Few places have held the spotlight during these past few years in what one could argue was not so flattering a narrative as the city of Chicago. Our nation and albeit some parts of the world were captivated as the crime statistics in relation to the minority culture in certain areas of the city were thrust into the political landscape and used as intense rhetoric during the 2016 presidential campaign and more to the point as a talking point by President Trump in 2017 to bring in the feds in lieu of the escalation in widespread violent crimes. Yet there are other powerful voices from the grassroots perspective that needed to be heard, the endearing people who live in the neighbourhoods affected by the systematic cycle of a lack of community development plus a depravity of resources and a non-ending flood of lethal violence that we who watch or listened to the news are exposed to at every turn. One of those so-called voices is a non-for-profit entity called I Grow Chicago Peace House and it is here on this neighbourhood street located in one of those target areas called Englewood that a new battle is being fought but not with physical force and contention but with a true desire to work together as a community to bring about the positive empowering change in the culture of violence to which there is a desperate need for redirection. Let us now begin this journey into what I deem to be probably one of the most profound interviews that I have had the honour of conducting with the help of the founder of The Peace House Robbin Carroll and director Quentin Mables.
The Visionary’s Manifesto in association with Heart Of Cool Presents I Grow Chicago Peace House
An in-depth interview with the founder Robbin Carroll and Director Quentin Mables Conducted by Eric Simms
HOC: Quentin, what was life like for you growing up in the Englewood neighborhood of Chicago?
QM: I was born and raised in Chicago, I grew up in a house that is adjacent to The Peace House. My mother who is a single parent raised 6 kids, four boys and 2 girls. I graduated from Harper High School and I had aspirations of being a professional basketball player, so if there are any free agents out there I’m available LOL ?. It wasn’t easy growing up in the Englewood area but my mother raised us to respect ourselves and our neighbors. School was a priority and you couldn’t live under my mothers roof without seeking an education, she made sure everyone was given the opportunity to succeed. The neighborhood worked together and we knew the police who were protecting our communities but there has been a dramatic disengagement from that unique relationship for both the officers and the community due to the ongoing politics and policies associated with our demographic that affects everyone.
HOC: How did you become associated with Robbin Carroll and IGCPH (I Grow Chicago Peace House)?
QM: I got involved with IGCPH through a chance meeting with Robbin Carroll about four years ago. She was on a neighborhood corner passing out free Subway sandwiches to the youths in the community. My friends and I were outside playing basketball and we saw this white lady passing out food and I became curious so I approached her and introduced myself along with my friends. Now mind you it was a hot summer day outside so most of us had our shirts off sweating, dreadlocks, low cuts, pretty much hyped up from the basketball game but Robbin impressed me because she wasn’t afraid and she never passed judgment on any of us and while she was holding a trash bag she asked us a specific question, “did we want to take back our community?” I took the initiative and grabbed the trash bag she was holding and started to help her clean up the area. At that time Robbin was in the first stages of securing The Peace House and she was explaining to me and my friends what it would represent to our neighborhood and the impact she wanted the house to have on our community. The blueprint and the different programs that she envisioned were interesting and in that same breath she asked us what types of activities and programs did we want to see implemented at The Peace House. The fact that those of us who actually live in the neighborhood were being given a strong voice towards how we would like to see our community positively impacted became more of a realization of purpose and a catalyst for me to work with Robbin and IGCPH.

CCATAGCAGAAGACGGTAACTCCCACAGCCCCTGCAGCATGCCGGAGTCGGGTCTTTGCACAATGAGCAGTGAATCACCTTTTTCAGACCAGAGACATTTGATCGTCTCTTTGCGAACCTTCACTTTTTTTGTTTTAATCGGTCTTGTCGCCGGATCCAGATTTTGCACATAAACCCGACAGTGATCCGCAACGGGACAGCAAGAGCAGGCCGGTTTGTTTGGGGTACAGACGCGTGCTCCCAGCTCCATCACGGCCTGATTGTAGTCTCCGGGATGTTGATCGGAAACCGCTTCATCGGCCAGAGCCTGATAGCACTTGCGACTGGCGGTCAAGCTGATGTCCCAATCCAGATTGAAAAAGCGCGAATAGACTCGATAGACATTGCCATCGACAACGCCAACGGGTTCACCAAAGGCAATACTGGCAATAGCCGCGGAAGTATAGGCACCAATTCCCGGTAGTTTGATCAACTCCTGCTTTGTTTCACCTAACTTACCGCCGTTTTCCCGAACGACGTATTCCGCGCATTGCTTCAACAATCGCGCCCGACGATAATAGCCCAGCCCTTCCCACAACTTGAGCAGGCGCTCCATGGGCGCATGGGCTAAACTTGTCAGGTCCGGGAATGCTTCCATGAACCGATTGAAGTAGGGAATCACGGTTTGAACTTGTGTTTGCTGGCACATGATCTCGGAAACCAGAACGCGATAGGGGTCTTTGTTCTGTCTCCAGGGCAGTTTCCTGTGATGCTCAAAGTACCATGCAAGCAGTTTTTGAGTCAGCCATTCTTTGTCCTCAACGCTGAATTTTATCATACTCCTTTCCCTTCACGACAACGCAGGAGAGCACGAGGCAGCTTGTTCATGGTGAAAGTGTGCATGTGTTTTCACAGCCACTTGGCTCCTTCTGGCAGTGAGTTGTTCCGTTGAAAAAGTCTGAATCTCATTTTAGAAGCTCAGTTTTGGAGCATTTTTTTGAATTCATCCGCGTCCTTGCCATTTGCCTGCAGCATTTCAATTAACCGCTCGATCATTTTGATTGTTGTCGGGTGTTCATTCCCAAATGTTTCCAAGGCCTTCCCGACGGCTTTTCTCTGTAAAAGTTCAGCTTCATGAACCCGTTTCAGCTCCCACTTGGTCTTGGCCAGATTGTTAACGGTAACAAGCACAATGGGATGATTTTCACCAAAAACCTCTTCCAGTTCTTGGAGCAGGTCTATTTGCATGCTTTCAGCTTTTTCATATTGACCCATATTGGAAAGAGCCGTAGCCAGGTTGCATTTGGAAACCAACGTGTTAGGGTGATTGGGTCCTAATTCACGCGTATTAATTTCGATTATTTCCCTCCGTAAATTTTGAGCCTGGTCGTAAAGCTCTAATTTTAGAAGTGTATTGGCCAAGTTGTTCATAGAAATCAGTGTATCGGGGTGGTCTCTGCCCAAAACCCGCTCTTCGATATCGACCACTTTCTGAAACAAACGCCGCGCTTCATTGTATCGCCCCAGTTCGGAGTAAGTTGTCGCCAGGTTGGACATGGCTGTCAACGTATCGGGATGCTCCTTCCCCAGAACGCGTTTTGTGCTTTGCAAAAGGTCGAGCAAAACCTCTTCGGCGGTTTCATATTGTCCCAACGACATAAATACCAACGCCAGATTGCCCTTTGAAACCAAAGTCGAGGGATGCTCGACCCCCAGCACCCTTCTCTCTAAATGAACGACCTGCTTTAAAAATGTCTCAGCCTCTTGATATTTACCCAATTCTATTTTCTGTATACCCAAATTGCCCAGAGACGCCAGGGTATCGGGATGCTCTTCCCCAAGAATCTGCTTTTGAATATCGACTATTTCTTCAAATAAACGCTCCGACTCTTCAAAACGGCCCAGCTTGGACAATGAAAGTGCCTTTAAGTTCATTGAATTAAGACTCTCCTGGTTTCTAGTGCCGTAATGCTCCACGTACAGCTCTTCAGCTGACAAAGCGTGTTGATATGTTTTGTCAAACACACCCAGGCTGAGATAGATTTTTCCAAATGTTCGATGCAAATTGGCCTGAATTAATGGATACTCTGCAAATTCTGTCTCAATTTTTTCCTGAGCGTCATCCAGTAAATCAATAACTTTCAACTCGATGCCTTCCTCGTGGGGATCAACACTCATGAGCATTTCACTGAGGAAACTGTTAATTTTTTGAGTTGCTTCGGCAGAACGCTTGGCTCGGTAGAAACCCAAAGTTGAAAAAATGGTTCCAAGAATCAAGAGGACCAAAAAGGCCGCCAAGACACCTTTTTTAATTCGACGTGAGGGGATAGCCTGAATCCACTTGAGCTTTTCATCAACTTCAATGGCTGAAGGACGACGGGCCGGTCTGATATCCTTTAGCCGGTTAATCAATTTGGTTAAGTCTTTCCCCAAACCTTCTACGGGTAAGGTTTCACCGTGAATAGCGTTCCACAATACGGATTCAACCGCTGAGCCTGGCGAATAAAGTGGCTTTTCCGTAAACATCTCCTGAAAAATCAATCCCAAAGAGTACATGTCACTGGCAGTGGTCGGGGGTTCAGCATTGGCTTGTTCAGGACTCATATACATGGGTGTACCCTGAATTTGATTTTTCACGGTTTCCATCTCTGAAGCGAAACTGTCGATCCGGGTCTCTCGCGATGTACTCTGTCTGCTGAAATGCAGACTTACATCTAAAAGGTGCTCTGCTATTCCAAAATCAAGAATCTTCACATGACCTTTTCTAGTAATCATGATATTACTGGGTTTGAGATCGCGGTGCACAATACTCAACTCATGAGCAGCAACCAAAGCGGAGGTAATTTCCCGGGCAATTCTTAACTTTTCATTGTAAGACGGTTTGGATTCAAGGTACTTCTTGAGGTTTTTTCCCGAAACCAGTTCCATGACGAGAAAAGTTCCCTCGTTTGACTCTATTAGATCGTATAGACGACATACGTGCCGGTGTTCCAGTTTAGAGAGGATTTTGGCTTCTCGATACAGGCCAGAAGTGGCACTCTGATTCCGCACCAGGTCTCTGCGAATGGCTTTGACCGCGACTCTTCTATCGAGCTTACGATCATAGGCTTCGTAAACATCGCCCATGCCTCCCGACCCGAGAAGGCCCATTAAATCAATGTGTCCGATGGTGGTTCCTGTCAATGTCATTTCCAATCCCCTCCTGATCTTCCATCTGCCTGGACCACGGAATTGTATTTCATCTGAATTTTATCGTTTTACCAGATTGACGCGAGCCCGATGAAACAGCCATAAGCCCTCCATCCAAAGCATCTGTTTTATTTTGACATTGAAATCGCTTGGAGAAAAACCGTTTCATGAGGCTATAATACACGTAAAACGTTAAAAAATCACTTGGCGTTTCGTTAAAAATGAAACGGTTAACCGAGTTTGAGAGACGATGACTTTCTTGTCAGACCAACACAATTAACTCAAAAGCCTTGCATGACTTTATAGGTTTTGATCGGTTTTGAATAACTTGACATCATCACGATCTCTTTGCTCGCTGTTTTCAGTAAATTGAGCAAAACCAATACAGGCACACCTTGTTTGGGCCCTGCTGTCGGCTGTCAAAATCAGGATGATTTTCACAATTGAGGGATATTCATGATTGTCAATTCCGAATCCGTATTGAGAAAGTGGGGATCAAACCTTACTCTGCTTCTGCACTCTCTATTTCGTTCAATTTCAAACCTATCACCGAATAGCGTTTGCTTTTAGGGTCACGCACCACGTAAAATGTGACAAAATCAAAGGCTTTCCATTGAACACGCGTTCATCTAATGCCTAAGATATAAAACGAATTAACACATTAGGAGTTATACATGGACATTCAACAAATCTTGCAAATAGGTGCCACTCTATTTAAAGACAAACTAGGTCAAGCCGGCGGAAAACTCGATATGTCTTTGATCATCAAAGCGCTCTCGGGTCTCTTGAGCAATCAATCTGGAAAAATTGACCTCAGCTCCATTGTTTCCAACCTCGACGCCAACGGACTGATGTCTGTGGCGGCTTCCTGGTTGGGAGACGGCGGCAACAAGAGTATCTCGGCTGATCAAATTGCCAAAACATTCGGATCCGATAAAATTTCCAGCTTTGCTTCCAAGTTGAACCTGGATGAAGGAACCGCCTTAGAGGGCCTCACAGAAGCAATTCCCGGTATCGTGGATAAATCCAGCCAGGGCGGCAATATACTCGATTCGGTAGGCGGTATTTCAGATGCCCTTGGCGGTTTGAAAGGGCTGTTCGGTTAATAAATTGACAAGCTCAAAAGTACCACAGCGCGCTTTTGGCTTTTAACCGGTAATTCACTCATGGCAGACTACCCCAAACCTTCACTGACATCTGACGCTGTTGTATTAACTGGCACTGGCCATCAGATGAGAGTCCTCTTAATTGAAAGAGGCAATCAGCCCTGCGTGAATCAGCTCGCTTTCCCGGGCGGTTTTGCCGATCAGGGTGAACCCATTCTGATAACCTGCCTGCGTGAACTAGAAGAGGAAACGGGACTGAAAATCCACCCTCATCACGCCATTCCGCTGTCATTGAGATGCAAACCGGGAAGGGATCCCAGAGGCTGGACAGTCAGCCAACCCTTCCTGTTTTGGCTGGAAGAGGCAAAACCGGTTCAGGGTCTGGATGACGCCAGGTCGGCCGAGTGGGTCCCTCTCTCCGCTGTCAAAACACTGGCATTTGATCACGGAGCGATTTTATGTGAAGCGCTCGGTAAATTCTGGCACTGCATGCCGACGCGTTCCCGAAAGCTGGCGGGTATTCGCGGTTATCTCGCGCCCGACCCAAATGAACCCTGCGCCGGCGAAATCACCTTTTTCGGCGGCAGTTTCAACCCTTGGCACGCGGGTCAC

HOC: How does it feel being a mentor for the youth of the Englewood neighborhood?
QM: To be honest with you that’s not even something I can even put a title on. Of course there’s the mentorship element but I just look at it as putting myself in a position of being there for those I feel can use some help. For those youths who didn’t have that big brother figure to talk with, that father figure who was missing during those key moments in their lives, these were the experiences that I had in my life growing up but I also understand the instant gratification of seeing the guys who hung out on the street corners, had the nice cars and all the ladies in the neighborhood who were getting all the attention for whatever was good at that moment and yet most of those guys are either locked up in prison or their souls are at rest. But as far as me being a role model I set the tone for a lot of the guys in my community and for the ladies as well to see a man doing things in a mentally different way. The people in this community know of my background which translates into knowing that I can empathize with the struggles that they are facing. I lead by example by not giving energy to the stigma that is imposed upon certain elements of the community, my choice is to change the perspective in how people view us in a more powerful and productive way.
HOC: What impact do you hope to create in the next 10 years?
QM: The impact I want to create is to make sure that everyone that I meet and or come across are left with an understanding that I am the type of guy that tried to be a great person, a good father and outspoken individual. I want to be seen as a guy who came from a challenging background and lived a life of giving back to the community. I would be a fool to have gained all of this information and knowledge of how to make a difference to not pass it on in some fashion. There are a lot of young men and women who won’t live past the age of twenty, even as we sit here and have this necessary conversation, so the work that myself and the hardworking people here at IGCPH along with all the other community organizations outside of IGCTPH are doing will leave an applicable legacy and that to me is of the highest priority.